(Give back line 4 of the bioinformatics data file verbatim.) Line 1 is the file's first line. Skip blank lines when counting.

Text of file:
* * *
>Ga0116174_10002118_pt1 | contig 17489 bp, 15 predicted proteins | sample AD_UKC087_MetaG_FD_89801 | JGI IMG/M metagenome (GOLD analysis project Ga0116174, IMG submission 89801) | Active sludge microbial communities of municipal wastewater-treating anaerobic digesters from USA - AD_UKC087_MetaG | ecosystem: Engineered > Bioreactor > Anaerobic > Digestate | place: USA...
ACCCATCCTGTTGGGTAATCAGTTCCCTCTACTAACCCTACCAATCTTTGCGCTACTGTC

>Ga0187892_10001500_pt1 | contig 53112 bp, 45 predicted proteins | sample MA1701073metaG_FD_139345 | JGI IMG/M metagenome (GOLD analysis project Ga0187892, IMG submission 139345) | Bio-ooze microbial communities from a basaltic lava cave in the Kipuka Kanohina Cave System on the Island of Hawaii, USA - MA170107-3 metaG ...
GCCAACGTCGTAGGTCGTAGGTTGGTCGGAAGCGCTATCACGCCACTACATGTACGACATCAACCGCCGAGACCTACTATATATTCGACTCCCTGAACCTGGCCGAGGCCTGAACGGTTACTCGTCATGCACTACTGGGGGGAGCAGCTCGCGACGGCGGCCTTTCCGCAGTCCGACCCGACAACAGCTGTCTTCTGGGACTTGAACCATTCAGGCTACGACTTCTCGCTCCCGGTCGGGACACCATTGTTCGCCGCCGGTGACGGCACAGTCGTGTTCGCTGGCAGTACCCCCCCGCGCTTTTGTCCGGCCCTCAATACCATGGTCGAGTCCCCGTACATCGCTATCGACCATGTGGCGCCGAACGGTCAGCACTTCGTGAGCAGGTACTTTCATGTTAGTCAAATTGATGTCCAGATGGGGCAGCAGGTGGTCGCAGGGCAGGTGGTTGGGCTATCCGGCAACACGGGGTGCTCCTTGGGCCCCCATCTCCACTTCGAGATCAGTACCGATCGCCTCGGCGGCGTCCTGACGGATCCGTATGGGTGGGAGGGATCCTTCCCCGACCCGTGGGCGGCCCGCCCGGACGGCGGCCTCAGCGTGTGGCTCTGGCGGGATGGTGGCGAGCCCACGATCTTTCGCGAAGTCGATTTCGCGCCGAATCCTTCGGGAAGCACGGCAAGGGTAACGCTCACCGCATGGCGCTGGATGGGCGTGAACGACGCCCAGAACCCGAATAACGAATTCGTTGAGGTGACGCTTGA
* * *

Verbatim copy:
GCCAACGTCGTAGGTCGTAGGTTGGTCGGAAGCGCTATCACGCCACTACATGTACGACATCAACCGCCGAGACCTACTATATATTCGACTCCCTGAACCTGGCCGAGGCCTGAACGGTTACTCGTCATGCACTACTGGGGGGAGCAGCTCGCGACGGCGGCCTTTCCGCAGTCCGACCCGACAACAGCTGTCTTCTGGGACTTGAACCATTCAGGCTACGACTTCTCGCTCCCGGTCGGGACACCATTGTTCGCCGCCGGTGACGGCACAGTCGTGTTCGCTGGCAGTACCCCCCCGCGCTTTTGTCCGGCCCTCAATACCATGGTCGAGTCCCCGTACATCGCTATCGACCATGTGGCGCCGAACGGTCAGCACTTCGTGAGCAGGTACTTTCATGTTAGTCAAATTGATGTCCAGATGGGGCAGCAGGTGGTCGCAGGGCAGGTGGTTGGGCTATCCGGCAACACGGGGTGCTCCTTGGGCCCCCATCTCCACTTCGAGATCAGTACCGATCGCCTCGGCGGCGTCCTGACGGATCCGTATGGGTGGGAGGGATCCTTCCCCGACCCGTGGGCGGCCCGCCCGGACGGCGGCCTCAGCGTGTGGCTCTGGCGGGATGGTGGCGAGCCCACGATCTTTCGCGAAGTCGATTTCGCGCCGAATCCTTCGGGAAGCACGGCAAGGGTAACGCTCACCGCATGGCGCTGGATGGGCGTGAACGACGCCCAGAACCCGAATAACGAATTCGTTGAGGTGACGCTTGA